Inside Lines: Government 'not pulling their weight' to win 2012

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The Independent Online

On the eve of London's delivery of the crucial final bid document to the International Olympic Committee, the Government are accused of "not pulling their weight" in the campaign to win the 2012 Games.

On the eve of London's delivery of the crucial final bid document to the International Olympic Committee, the Government are accused of "not pulling their weight" in the campaign to win the 2012 Games.

Lord Moynihan, the shadow sports minister, makes the indictment following a meeting he and the Lib Dem sports spokesman, Don Foster, had with the Culture Secretary, Tessa Jowell, during which she declined to give a Government commitment to provide a tax concession in a proposed new Lottery that would help cut the cost of the Games to Londoners.

"We came away disappointed," said Moynihan. "I got the impression that the Government are more interested in competing for the Olympics than actually winning the bid. Compared with the huge investment the French government are making to the Paris bid, ours are doing nothing. The London 2012 team are doing a great job, but I do not think the Government are pulling their weight as they should. They will not help to underwrite any overspend, and it is ridiculous that they will not agree to to this tax break. The great irony is that Ken Livingstone and I are on the same side over this."

London's mayor says he supports the Tory policy of making £340m available from the Olympic Lottery Game which, as it stands, would see the Government taking 12p in tax from every £1 bet, making some £3 billion for the Treasury.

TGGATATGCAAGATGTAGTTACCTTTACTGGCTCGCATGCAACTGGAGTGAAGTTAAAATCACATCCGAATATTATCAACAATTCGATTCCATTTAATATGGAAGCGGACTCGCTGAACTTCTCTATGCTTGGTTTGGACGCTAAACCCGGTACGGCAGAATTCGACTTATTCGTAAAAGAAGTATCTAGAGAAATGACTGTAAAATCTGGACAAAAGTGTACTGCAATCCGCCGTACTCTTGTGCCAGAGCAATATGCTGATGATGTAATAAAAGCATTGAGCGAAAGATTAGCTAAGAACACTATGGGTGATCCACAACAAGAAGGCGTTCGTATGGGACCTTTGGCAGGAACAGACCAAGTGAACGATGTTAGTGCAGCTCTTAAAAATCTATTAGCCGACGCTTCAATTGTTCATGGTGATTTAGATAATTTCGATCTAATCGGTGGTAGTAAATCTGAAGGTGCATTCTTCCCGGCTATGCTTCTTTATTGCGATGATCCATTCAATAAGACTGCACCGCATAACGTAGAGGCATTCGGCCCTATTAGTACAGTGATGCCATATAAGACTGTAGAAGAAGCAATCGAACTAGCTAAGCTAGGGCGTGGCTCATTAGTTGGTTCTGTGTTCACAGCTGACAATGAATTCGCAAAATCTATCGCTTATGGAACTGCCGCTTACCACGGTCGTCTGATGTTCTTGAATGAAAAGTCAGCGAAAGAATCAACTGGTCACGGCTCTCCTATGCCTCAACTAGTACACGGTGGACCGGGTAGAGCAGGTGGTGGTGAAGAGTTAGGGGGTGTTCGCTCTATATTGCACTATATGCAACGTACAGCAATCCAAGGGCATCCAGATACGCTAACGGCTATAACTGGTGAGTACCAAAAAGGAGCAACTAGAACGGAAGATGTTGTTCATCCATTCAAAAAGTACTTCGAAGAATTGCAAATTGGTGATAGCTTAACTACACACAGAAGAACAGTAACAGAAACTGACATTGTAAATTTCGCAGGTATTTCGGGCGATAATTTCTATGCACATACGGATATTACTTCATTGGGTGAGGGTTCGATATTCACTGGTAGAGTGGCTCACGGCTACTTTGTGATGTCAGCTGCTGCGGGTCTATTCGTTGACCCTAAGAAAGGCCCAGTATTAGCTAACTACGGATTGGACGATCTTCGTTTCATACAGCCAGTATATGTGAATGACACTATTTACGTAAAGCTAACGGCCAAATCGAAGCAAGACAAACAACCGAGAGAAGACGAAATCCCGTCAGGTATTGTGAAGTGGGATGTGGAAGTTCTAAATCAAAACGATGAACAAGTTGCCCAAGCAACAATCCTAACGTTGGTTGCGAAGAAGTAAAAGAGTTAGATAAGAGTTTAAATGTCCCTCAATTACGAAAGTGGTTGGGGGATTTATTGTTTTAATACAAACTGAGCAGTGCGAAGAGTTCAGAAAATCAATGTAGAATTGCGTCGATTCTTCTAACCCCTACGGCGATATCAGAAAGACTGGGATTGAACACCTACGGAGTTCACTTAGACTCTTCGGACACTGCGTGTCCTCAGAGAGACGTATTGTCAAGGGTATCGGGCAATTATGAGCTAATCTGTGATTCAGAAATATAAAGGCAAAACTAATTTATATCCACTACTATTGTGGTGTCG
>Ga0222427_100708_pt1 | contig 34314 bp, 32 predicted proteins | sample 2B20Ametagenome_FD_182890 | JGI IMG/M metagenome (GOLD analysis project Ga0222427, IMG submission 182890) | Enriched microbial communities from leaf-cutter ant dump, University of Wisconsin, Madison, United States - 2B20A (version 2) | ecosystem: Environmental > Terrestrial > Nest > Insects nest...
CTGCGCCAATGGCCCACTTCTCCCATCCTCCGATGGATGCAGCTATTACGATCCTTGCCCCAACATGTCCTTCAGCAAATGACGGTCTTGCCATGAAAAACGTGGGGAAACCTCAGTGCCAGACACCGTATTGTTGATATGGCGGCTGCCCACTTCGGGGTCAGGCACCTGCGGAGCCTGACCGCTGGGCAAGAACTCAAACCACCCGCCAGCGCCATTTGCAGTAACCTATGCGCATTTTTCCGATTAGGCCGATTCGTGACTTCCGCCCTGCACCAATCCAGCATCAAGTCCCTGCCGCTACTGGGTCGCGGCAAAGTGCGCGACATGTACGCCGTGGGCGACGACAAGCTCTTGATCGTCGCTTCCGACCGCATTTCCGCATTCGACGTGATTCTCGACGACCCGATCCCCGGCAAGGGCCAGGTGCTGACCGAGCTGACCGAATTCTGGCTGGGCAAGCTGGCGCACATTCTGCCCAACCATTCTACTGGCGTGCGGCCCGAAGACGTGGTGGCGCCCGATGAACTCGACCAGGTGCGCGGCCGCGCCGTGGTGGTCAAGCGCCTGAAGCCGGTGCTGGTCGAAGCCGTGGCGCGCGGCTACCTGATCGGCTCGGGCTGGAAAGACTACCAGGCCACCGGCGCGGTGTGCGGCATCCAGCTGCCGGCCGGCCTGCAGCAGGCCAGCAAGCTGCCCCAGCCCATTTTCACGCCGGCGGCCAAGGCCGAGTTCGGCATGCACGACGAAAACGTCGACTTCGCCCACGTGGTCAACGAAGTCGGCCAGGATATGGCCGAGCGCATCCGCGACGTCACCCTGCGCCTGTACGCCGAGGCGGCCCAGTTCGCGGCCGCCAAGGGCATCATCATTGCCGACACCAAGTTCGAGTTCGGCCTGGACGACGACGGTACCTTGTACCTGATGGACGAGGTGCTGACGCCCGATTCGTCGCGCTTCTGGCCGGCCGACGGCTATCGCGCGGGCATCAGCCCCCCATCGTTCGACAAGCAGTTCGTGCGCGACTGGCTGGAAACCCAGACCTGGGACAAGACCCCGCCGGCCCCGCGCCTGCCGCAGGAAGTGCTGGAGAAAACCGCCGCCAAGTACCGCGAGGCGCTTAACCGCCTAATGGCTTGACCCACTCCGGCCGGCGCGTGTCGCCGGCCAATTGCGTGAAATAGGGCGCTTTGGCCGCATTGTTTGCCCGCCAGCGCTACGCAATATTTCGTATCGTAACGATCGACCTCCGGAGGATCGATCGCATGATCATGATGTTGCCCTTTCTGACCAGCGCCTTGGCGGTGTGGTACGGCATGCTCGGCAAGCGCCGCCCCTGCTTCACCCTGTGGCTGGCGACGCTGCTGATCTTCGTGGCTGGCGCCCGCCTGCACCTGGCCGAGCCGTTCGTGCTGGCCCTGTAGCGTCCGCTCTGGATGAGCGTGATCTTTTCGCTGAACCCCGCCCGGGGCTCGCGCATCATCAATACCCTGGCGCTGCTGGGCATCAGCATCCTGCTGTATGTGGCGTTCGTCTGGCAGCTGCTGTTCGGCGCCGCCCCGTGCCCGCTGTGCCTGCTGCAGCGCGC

However, ex-Olympian Moynihan is putting his own weight behind the efforts of his buddy Seb Coe. During a visit to Cuba with his Independent Review team this week, he will be pressing London's claims with Cuban Olympic officials.

London places accent firmly on youth

The presence of Amir Khan and his kid brother Haroon with the London bid document on a Lord Mayor's Show float yesterday, and its handing over to the IOC tomorrow by a 14-year-old black schoolgirl, is symbolic. It indicates London's desire to give the impression that the Olympic bid reflects the aspirations of London's youth and Britain's ethnic diversity. The official courier is Amber Charles, a junior international basketball player and athlete from Newham. She will be accompanied by her PE teacher mother. London, who plan an intensive international promotional campaign, have already upset rivals Paris. The French sports paper L'Equipe last week accused them of breaching etiquette by the early release of plans in the embargoed document, which London denies.

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